The disease trackers

By Ed Yong | July 5, 2011 7:39 am

If you were trying to predict where the next new infectious disease will come from, the Mekong Basin would be a decent guess. This large river basin is shared by between China, Burma (Myanmar), Vietnam, Thailand, Laos, and Cambodia. It holds a booming mobile human population and hordes of accompanying livestock, which are encroaching into areas inhabited by wild animals. Within this throng, infections can easily jump from species to species and find new hosts in large numbers.

This threat of emerging diseases in the Mekong Basin is the subject of my latest feature, published today in the British Medical Journal. I discuss why this area is such a prime hotspot for new infections and the surveillance programmes that are trying to spot these diseases before they spread around the world. I also go into the problems of coordinating efforts across very different countries, how to spot diseases before they emerge, and how to spread the word of new infections using everything from email to mobile phones. Go and have a read.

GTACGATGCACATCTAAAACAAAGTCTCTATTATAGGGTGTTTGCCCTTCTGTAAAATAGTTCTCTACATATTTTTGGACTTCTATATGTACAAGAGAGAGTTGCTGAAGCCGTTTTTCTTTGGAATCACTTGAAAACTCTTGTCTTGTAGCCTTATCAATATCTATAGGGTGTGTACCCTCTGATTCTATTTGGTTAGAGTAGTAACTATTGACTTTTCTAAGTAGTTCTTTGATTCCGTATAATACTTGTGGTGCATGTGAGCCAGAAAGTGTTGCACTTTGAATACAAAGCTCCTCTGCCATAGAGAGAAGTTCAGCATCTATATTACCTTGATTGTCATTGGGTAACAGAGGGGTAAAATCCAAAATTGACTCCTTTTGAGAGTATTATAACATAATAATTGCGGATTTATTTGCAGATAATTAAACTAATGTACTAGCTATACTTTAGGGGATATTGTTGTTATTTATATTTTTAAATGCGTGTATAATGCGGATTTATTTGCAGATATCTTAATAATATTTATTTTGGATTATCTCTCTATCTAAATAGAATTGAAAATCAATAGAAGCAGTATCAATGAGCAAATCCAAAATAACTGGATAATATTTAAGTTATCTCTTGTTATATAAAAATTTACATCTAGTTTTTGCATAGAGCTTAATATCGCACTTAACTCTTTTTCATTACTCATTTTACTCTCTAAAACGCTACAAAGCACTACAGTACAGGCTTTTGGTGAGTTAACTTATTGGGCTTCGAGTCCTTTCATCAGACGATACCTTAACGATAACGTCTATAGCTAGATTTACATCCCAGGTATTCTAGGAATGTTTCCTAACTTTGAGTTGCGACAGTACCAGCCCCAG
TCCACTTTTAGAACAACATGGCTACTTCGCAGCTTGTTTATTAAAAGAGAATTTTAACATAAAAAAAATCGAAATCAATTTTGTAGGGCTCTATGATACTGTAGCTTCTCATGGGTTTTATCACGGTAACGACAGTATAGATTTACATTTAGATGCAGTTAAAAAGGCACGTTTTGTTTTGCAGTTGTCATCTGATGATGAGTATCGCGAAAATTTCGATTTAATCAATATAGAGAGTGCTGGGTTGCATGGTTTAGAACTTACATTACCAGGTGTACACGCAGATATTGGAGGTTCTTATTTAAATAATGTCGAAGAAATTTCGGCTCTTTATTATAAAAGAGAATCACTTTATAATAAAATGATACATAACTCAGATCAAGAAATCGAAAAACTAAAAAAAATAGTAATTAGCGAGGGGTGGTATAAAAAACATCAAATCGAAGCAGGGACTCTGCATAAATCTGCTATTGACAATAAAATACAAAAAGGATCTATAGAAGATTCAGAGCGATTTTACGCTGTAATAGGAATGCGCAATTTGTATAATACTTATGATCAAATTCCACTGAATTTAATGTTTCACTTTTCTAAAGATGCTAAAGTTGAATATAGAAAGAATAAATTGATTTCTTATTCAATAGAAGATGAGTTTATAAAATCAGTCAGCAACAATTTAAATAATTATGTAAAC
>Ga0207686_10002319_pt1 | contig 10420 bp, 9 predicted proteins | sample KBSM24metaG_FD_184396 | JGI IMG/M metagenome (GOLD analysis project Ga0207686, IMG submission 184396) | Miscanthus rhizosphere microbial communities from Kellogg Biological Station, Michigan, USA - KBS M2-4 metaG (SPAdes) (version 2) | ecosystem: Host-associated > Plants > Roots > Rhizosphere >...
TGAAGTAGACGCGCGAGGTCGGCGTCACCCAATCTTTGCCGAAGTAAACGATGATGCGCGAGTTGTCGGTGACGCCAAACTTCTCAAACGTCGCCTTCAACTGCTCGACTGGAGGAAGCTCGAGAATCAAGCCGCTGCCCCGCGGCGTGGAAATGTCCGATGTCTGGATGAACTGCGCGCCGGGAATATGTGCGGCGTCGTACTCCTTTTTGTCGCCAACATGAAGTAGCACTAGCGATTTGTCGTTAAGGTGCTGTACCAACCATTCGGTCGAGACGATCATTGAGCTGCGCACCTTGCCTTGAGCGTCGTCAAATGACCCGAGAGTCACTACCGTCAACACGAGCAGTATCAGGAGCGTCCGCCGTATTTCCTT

(image source)

CATEGORIZED UNDER: Medicine & health
ADVERTISEMENT

Comments are closed.

NEW ON DISCOVER
OPEN
CITIZEN SCIENCE
ADVERTISEMENT

Discover's Newsletter

Sign up to get the latest science news delivered weekly right to your inbox!

Not Exactly Rocket Science

Dive into the awe-inspiring, beautiful and quirky world of science news with award-winning writer Ed Yong. No previous experience required.
ADVERTISEMENT

See More

ADVERTISEMENT
Collapse bottom bar
+